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Dispute over Dereham footpath fence

PUBLISHED: 07:12 14 January 2016

District councillor Alison Webb is unhappy about the fence Orbit Homes has erected on Cherry Lane, Dereham. Picture: Ian Burt

District councillor Alison Webb is unhappy about the fence Orbit Homes has erected on Cherry Lane, Dereham. Picture: Ian Burt

Archant

It is a well used footpath, particularly popular with dog walkers, but people who have enjoyed a stroll along Cherry Lane in Dereham say their recreation has been ruined by fencing that has been erected by a developer.

District councillor Alison Webb is unhappy about the fence Orbit Homes has erected on Cherry Lane, Dereham. Picture: Ian BurtDistrict councillor Alison Webb is unhappy about the fence Orbit Homes has erected on Cherry Lane, Dereham. Picture: Ian Burt

Orbit Homes, who bought the land off Cherry Lane and Greenfields Road and have outline planning permission to build 220 homes, erected the metal fencing down each side of the path, a public right of way. It is currently carrying out soil testing on the site.

But in places it reduces the width to as little as two metres which leaves walkers feeling uncomfortable when passing people coming the other way.

And despite repeated calls for them to move the fence back to give a wider path they have refused to do so.

Now the town council is stepping in and at a meeting on Tuesday decided to write a strongly-worded letter to the developer.

District councillor Alison Webb said people were very unhappy about it.

“As soon as they put the fence up I was getting complaints because of how narrow it has made the path,” she said.

“Lots of walkers feel very vulnerable down there - not because the fence stops people going on the path but because if someone is coming the other way it is difficult to pass.

“Orbit hasn’t any broken any rules but you would think in the circumstances they would want to keep people on their side but they have refused to do anything which is a great shame.

“It could be easily resolved and its a shame that they can’t just put it nearer the hedge and everyone would be happy.”

A spokesman for Orbit Homes said the fence was erected to protect users and there was no obstruction to the path.

Planning manager Ellie Smith said: “The Heras-type fencing we have used is see-through and not ply boarded hoardings, which ensures visibility of the pathway.

“The health and safety of residents is of the utmost importance to us, and this is always the case where we have live development sites.

“This is the reason that fencing between Cherry Lane and Hall Lane has been put up – to protect passers-by from any potential hazards. This is part of our legal obligations as a developer.

“Appreciating the pathway is widely used, we will retain it as part of the planned development.”

Do you feel the fencing has made the path too narrow? Email kathryn.cross@archant.co.uk.

6 comments

  • Blimey, two metres is the equivalent of a motorway in rights of way terms. One can well understand the builder's point of view, especially as there is always someone about who thinks they are entitled to a share of the materials lying about. I suspect the Town (Parish) council is full of those who were agin' this development so are using their minimal powers to be as obstructive as possible. They must live pretty empty lives otherwise they'd find something better to do.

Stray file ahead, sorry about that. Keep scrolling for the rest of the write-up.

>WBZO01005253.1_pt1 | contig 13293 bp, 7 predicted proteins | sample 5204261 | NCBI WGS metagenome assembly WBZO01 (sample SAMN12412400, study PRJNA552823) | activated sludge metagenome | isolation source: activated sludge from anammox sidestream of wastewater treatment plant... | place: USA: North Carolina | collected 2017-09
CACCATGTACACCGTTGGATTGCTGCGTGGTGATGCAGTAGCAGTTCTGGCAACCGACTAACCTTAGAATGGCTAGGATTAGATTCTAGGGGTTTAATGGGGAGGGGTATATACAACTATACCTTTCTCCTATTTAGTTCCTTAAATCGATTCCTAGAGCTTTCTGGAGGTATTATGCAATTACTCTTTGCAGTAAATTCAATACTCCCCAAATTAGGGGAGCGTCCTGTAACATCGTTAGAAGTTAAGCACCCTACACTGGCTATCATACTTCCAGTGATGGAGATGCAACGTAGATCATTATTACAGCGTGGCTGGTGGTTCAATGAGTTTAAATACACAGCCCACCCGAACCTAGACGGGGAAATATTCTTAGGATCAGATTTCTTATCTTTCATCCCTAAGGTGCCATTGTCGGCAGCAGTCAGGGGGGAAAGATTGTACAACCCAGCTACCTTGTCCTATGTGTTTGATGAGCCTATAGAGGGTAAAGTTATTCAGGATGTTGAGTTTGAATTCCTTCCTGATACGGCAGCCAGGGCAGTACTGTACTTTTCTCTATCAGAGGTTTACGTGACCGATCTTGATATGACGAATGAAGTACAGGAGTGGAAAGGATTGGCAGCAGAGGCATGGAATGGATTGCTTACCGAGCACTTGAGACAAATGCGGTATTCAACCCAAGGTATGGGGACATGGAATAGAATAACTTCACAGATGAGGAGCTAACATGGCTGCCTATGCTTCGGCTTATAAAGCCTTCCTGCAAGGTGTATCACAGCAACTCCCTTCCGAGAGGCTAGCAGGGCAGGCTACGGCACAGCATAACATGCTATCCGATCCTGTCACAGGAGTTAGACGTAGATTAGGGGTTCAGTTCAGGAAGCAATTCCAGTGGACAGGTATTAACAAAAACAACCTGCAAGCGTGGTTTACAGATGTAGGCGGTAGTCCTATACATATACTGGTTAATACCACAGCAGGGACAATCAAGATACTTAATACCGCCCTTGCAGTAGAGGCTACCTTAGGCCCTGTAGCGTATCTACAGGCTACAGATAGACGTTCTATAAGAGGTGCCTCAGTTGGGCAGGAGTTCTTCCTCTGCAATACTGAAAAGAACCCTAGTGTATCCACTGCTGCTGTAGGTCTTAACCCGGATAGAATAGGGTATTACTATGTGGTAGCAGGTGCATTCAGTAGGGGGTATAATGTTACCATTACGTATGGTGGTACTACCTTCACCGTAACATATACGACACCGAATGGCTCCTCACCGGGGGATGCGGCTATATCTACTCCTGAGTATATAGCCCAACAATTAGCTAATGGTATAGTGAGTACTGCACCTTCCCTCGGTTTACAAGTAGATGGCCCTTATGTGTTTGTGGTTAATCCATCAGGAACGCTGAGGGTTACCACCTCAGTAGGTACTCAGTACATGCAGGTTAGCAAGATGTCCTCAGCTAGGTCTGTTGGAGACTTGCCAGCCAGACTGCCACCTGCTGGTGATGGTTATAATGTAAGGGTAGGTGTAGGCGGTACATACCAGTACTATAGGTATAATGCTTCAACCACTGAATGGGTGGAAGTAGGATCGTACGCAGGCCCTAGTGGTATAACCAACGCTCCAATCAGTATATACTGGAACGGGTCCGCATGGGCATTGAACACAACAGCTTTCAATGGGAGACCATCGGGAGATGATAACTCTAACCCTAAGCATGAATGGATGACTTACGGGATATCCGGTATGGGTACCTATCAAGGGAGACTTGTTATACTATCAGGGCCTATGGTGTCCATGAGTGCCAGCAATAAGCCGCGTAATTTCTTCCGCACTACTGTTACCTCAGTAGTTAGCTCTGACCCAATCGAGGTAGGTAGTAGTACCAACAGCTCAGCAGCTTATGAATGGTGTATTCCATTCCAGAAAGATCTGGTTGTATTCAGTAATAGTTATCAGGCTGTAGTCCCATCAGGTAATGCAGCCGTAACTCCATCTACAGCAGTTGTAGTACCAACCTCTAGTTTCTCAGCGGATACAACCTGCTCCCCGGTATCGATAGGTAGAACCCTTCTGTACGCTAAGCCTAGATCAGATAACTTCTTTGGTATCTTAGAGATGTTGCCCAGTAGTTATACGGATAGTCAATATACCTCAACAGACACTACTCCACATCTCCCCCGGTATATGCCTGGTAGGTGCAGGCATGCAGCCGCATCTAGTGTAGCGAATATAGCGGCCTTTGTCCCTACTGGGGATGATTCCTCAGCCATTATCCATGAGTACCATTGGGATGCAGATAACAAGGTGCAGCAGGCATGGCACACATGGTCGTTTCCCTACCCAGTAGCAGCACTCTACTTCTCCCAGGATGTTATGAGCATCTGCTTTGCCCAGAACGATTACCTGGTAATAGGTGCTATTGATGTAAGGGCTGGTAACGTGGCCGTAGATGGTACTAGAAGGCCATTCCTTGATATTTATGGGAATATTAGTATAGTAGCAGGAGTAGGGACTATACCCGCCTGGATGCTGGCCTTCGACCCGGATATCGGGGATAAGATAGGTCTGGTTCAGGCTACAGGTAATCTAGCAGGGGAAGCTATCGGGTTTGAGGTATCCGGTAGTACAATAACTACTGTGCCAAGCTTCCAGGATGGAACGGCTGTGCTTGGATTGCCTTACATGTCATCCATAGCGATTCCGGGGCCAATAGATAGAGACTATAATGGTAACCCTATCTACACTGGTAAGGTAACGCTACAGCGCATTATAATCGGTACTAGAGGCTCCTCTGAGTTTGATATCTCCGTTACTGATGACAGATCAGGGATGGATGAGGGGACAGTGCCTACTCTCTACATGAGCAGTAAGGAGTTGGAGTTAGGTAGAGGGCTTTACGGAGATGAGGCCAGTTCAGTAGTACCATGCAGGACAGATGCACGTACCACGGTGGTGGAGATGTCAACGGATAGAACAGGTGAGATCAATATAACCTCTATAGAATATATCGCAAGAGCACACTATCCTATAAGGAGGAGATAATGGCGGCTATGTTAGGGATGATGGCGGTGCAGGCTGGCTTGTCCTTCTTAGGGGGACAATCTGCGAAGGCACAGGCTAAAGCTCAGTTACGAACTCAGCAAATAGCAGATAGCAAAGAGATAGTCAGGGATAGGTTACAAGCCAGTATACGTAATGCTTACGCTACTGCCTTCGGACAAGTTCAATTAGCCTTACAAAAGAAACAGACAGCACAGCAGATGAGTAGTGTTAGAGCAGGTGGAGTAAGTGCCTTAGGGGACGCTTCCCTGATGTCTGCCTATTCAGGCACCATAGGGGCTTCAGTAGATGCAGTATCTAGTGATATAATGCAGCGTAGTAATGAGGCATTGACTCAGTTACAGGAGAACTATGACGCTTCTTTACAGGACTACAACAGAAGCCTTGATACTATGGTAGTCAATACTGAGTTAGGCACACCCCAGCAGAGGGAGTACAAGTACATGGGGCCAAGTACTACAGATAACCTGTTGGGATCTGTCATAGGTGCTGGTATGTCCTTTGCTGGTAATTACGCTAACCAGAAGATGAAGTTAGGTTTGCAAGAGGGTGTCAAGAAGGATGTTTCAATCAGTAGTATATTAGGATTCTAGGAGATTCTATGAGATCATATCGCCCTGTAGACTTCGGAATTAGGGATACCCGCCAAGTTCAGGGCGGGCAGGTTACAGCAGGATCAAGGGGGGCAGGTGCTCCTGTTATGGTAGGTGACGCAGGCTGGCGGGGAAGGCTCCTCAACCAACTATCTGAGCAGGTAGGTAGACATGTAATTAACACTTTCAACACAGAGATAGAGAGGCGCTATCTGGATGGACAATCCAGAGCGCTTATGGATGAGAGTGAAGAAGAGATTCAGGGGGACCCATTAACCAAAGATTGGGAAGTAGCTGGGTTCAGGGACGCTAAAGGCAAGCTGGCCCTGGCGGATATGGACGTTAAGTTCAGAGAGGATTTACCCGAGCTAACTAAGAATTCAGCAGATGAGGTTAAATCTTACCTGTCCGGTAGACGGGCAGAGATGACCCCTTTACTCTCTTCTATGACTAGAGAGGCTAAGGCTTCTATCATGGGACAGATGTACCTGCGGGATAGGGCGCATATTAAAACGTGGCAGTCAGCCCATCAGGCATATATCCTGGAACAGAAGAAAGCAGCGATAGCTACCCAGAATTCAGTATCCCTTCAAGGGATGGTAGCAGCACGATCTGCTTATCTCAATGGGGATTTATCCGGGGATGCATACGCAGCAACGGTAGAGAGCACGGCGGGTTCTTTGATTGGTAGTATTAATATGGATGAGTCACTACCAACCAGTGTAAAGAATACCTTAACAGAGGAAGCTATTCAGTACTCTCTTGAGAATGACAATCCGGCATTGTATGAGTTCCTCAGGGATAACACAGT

Report this comment

    Green Ink from Tunbridge Wells

    Thursday, January 14, 2016

  • Difficult to pass each other in two meters of space....are they serious…! If they can’t maybe time to leave the pies alone…!

    Report this comment

    Andy.Knight

    Thursday, January 14, 2016

  • I can’t see a problem with it, they still have access to walk down and it’s protecting the public especially children from harm on a building site. So where is the problem..? isn’t this a good thing putting a fence up..!

    Report this comment

    MickB1

    Thursday, January 14, 2016

  • Clearly the developer has to fence the land they are developing, or else they could be held liable for any harm that befell a member of the public using it. They also have to provide access to the public right of way, which as far as I can tell they have. So what's the problem? Sounds like sour grapes to me from people who probably are upset by the development and annoyed they can no longer go onto private land that they never actually had a legal right of access to anyway.

    Report this comment

    Cyril the Canary

    Thursday, January 14, 2016

  • “The health and safety of residents is of the utmost importance to us, and this is always the case where we have live development sites" said the developer's spokesperson. Hmm, some mistake here. Surely she meant to say "The protection of our profits is of the utmost importance to us"?

    Report this comment

    arfur

    Thursday, January 14, 2016

  • If it is the legal minimum width for a fenced footpath then there should be no problem. Landowners are increasingly having to resort to fencing footpaths and other rights of way to prevent trespass and also damage by loose dogs. If there is building going on then the company is right to fence the path-but only if complying with the law on width. I support the preservation of all rights of way but sometimes walkers abuse those rights and think they can do what they like, and places like green lanes-byways open to all traffic created by one man and his horse and cart-are ruined by idiot offroaders and end up being gated to save them. This is a non story.

    Report this comment

    Daisy Roots

    Thursday, January 14, 2016

The views expressed in the above comments do not necessarily reflect the views of this site

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